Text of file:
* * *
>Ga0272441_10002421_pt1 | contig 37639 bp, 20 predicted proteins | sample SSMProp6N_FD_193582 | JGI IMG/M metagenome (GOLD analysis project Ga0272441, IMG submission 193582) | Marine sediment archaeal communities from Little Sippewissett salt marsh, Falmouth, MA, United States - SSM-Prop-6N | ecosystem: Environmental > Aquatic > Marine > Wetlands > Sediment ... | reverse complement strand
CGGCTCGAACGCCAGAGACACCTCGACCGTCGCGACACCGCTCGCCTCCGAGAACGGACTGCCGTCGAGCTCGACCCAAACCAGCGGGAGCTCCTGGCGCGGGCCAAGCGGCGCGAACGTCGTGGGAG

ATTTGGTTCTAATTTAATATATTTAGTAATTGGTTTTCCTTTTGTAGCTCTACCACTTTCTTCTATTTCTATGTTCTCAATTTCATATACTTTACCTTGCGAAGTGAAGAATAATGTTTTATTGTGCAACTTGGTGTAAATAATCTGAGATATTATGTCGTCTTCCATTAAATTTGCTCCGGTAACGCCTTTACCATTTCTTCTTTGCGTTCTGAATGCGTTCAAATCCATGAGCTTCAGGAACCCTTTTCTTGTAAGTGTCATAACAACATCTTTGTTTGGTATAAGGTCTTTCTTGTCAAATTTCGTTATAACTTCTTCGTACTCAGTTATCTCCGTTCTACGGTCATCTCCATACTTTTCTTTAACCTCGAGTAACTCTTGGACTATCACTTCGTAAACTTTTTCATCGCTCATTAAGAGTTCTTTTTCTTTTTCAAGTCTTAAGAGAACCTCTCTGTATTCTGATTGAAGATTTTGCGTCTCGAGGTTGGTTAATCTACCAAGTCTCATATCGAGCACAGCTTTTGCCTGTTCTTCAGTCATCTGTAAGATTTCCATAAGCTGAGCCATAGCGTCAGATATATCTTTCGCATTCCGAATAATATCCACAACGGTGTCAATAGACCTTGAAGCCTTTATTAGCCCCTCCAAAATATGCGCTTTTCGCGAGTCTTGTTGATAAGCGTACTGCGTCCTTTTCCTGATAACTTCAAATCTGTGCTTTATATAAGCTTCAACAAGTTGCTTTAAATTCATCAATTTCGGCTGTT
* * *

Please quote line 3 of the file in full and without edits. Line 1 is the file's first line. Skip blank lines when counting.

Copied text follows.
ATTTGGTTCTAATTTAATATATTTAGTAATTGGTTTTCCTTTTGTAGCTCTACCACTTTCTTCTATTTCTATGTTCTCAATTTCATATACTTTACCTTGCGAAGTGAAGAATAATGTTTTATTGTGCAACTTGGTGTAAATAATCTGAGATATTATGTCGTCTTCCATTAAATTTGCTCCGGTAACGCCTTTACCATTTCTTCTTTGCGTTCTGAATGCGTTCAAATCCATGAGCTTCAGGAACCCTTTTCTTGTAAGTGTCATAACAACATCTTTGTTTGGTATAAGGTCTTTCTTGTCAAATTTCGTTATAACTTCTTCGTACTCAGTTATCTCCGTTCTACGGTCATCTCCATACTTTTCTTTAACCTCGAGTAACTCTTGGACTATCACTTCGTAAACTTTTTCATCGCTCATTAAGAGTTCTTTTTCTTTTTCAAGTCTTAAGAGAACCTCTCTGTATTCTGATTGAAGATTTTGCGTCTCGAGGTTGGTTAATCTACCAAGTCTCATATCGAGCACAGCTTTTGCCTGTTCTTCAGTCATCTGTAAGATTTCCATAAGCTGAGCCATAGCGTCAGATATATCTTTCGCATTCCGAATAATATCCACAACGGTGTCAATAGACCTTGAAGCCTTTATTAGCCCCTCCAAAATATGCGCTTTTCGCGAGTCTTGTTGATAAGCGTACTGCGTCCTTTTCCTGATAACTTCAAATCTGTGCTTTATATAAGCTTCAACAAGTTGCTTTAAATTCATCAATTTCGGCTGTT